This year, the architects of the rebuilt Dunbar High School announced that the building was one of the greenest new schools in the world, equipped with a geothermal heating and cooling system aided by wells extending 460 feet below the athletic fields and enough solar panels to power all classroom lights for eight hours on a sunny day.
The D.C. public high school, after a $122 million reconstruction project, was awarded Leadership in Energy and Environmental Design (LEED) platinum certification, the highest distinction awarded by the U.S. Green Building Council, which reviews building energy efficiency.
As District schools have been modernized, many of them are getting greener. But as the overall cost and fiscal management of the school district’s modernization program has come under scrutiny, so too are its environmental features.
The D.C. auditor this month recommended that the city analyze the costs and benefits associated with its LEED certification. The recommendation came as part of a report that was highly critical of the city’s oversight of the school building program and the growing costs of the program.
A 2010 master facilities plan, designed as a planning document to guide funding decisions for school modernization, sets LEED silver certification as a minimum target for all projects. The auditor’s report found that most of the modernization projects reviewed — including seven out of eight high schools — exceed the silver certification “potentially driving costs beyond projections.”
“While adhering to District standards for environmental quality is commendable, cost-benefit questions arise when projects exceed those standards,” the report said.
During the review for LEED certification, buildings are assigned points according to such things as water efficiency, pollution controls, air quality and energy efficiency. LEED rates buildings from among four levels: certified, silver, gold or platinum.
Kenneth Diggs, a spokesman for the city’s Department of General Services, which oversees the school construction program, said the 2010 Healthy Schools Act set a higher bar for environmentally friendly features by amending the Green Building Act of 2006 “to encourage school construction to achieve LEED gold certification.” By pursuing gold certification, contractors are simply building to code, he said.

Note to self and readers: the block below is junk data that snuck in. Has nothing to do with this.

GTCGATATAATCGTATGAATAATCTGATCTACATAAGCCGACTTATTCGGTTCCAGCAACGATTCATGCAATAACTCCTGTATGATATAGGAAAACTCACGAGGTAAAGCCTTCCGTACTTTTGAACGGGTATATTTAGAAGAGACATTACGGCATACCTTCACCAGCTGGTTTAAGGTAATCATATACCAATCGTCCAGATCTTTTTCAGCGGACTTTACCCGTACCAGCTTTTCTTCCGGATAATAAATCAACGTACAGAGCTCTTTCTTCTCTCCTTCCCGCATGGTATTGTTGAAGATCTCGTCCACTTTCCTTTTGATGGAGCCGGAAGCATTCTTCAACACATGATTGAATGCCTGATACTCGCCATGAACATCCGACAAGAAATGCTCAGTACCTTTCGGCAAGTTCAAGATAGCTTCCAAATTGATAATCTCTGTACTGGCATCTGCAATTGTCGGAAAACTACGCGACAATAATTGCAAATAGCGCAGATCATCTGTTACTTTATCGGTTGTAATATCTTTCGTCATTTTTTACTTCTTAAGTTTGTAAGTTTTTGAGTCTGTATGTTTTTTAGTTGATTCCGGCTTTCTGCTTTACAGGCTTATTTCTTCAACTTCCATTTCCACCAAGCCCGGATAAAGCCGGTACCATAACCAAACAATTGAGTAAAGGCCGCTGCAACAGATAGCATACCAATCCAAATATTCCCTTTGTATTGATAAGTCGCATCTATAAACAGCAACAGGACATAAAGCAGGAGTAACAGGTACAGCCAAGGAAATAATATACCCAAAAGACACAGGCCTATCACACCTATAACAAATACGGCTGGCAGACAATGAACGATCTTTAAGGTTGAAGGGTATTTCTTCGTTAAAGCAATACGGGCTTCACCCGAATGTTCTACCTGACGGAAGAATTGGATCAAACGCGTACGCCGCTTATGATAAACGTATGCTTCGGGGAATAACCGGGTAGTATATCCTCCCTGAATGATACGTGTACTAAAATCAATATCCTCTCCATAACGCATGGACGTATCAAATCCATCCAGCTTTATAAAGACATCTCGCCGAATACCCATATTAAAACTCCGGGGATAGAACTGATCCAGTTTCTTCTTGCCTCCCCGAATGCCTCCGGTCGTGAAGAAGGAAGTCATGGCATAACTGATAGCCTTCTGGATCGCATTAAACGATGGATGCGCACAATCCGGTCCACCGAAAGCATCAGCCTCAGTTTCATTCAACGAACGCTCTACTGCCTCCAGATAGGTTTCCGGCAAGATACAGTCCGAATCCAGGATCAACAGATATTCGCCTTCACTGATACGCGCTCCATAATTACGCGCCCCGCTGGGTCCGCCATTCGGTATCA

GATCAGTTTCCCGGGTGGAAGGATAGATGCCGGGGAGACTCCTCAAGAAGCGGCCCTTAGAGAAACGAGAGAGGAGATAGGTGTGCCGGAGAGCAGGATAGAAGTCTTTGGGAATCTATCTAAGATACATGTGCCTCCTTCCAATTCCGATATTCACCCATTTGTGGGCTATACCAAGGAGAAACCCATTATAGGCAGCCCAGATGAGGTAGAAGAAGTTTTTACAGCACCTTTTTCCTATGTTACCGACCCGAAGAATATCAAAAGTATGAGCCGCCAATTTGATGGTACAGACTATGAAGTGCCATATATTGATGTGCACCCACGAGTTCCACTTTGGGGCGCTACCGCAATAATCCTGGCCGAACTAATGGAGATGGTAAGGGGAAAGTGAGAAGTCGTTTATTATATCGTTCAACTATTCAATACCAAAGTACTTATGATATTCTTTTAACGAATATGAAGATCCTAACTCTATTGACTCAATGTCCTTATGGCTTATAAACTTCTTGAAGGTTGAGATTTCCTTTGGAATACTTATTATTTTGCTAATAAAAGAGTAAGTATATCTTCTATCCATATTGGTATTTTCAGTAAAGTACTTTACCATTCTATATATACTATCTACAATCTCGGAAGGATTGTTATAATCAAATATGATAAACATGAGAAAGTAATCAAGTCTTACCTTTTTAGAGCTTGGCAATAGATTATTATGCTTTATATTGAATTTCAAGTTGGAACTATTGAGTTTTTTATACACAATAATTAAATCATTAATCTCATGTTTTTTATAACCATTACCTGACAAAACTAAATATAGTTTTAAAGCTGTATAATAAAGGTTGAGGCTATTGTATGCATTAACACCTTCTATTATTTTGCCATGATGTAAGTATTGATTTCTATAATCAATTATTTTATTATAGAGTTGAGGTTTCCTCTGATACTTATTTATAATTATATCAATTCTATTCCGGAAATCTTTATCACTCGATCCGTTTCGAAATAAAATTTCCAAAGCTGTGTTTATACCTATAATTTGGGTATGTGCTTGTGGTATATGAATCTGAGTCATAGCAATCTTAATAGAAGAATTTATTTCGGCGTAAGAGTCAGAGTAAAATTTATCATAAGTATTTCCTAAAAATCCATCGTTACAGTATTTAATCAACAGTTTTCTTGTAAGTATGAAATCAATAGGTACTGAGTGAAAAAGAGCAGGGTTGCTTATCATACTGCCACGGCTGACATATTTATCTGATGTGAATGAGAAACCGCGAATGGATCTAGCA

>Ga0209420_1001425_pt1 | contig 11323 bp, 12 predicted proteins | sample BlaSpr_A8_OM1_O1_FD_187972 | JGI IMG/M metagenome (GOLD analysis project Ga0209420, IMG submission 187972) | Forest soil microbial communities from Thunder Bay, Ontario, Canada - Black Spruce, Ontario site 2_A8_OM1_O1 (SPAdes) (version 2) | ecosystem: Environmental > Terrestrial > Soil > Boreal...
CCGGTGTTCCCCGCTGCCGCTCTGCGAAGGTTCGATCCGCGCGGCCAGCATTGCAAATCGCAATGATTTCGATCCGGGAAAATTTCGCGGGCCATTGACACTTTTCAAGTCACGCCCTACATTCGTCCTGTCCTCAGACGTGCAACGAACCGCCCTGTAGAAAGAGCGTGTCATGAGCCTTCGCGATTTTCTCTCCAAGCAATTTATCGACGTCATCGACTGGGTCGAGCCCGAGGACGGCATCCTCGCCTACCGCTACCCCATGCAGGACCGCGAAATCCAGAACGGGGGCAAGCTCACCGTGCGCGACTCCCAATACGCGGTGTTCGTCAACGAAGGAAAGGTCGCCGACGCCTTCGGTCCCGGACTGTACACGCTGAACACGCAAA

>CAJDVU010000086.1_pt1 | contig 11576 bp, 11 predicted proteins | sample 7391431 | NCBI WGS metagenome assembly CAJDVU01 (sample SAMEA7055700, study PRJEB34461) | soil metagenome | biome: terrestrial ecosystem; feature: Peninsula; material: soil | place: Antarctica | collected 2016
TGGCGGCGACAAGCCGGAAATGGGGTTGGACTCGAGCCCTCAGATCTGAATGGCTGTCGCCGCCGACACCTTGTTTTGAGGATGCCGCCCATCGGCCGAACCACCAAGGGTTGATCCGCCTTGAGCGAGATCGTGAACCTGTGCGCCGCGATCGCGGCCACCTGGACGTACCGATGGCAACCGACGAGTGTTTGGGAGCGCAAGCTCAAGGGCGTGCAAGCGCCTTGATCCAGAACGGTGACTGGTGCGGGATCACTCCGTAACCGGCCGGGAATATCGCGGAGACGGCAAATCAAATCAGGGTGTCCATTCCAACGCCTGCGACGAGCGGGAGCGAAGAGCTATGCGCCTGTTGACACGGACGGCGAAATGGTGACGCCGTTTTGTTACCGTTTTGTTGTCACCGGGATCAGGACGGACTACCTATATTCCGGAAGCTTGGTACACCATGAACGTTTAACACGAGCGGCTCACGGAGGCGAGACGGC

The District has been considered a national leader in green construction.
Some other Washington-area school systems have also made LEED certification a priority. Arlington County has renovated three high schools; two have gold certification and one — Wakefield High School — is under review but could be rated platinum, according to John Chadwick, Arlington’s assistant superintendent for facilities and operations. Loudoun County Public Schools, which has been building new schools to keep up with enrollment, does not participate in LEED certification but uses the standards as a reference.
Twelve D.C. public schools have gold certification and two have silver. Fifteen are in the process of being certified, and 44 are not eligible because their renovations did not include the entire building, Diggs said.
Two schools, including Dunbar, achieved the platinum designation. Diggs said the platinum certification did not require extra costs, though he did not have a breakdown of spending associated with the buildings’ energy-efficient features nor an analysis of projected cost savings.
He credited the solar panels at Dunbar for earning the extra points that propelled it into the platinum category. He said Constellation Energy, a Baltimore-based company, paid for the panels in exchange for using some of the power they generate.
McKinley Middle School achieved a platinum rating for its interior renovation in part, Diggs said, because of some incidental features, such as being close to public transportation.
D.C. Council member David Grosso (I-At Large), chairman of the education committee, said he supports the goal of energy efficiency, but he’s worried about the potential costs associated with the certification process.
Without close government oversight, contractors running the projects do not have any incentive to think about “the whole city” and cost savings, he said. “They want to get award after award,” he said.
Since 2007, the city has paid two D.C. contractors as part of a partnership to perform the day-to-day management of the school system’s construction projects.
In a letter responding to the auditor’s report, Jonathan Kayne, interim director of the Department of General Services, said that the renovated schools have garnered many awards for design excellence.